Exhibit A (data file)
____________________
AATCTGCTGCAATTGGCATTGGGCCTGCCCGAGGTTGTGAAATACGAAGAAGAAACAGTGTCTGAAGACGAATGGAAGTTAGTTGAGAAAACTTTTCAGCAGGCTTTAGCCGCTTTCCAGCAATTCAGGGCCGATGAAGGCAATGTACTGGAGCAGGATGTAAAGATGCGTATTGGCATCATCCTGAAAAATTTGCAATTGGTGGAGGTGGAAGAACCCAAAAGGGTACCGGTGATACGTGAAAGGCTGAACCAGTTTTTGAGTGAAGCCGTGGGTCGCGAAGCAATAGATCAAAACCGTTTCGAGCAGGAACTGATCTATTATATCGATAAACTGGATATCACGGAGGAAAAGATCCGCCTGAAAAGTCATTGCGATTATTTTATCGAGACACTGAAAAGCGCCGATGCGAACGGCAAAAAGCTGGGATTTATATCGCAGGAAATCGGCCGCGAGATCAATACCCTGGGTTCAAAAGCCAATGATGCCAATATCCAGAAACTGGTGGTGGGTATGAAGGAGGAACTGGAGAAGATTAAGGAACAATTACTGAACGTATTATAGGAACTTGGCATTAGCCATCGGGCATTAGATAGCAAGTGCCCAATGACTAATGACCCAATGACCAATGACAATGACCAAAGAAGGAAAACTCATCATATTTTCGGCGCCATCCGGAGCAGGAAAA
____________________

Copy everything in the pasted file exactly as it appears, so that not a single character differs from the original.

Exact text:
AATCTGCTGCAATTGGCATTGGGCCTGCCCGAGGTTGTGAAATACGAAGAAGAAACAGTGTCTGAAGACGAATGGAAGTTAGTTGAGAAAACTTTTCAGCAGGCTTTAGCCGCTTTCCAGCAATTCAGGGCCGATGAAGGCAATGTACTGGAGCAGGATGTAAAGATGCGTATTGGCATCATCCTGAAAAATTTGCAATTGGTGGAGGTGGAAGAACCCAAAAGGGTACCGGTGATACGTGAAAGGCTGAACCAGTTTTTGAGTGAAGCCGTGGGTCGCGAAGCAATAGATCAAAACCGTTTCGAGCAGGAACTGATCTATTATATCGATAAACTGGATATCACGGAGGAAAAGATCCGCCTGAAAAGTCATTGCGATTATTTTATCGAGACACTGAAAAGCGCCGATGCGAACGGCAAAAAGCTGGGATTTATATCGCAGGAAATCGGCCGCGAGATCAATACCCTGGGTTCAAAAGCCAATGATGCCAATATCCAGAAACTGGTGGTGGGTATGAAGGAGGAACTGGAGAAGATTAAGGAACAATTACTGAACGTATTATAGGAACTTGGCATTAGCCATCGGGCATTAGATAGCAAGTGCCCAATGACTAATGACCCAATGACCAATGACAATGACCAAAGAAGGAAAACTCATCATATTTTCGGCGCCATCCGGAGCAGGAAAA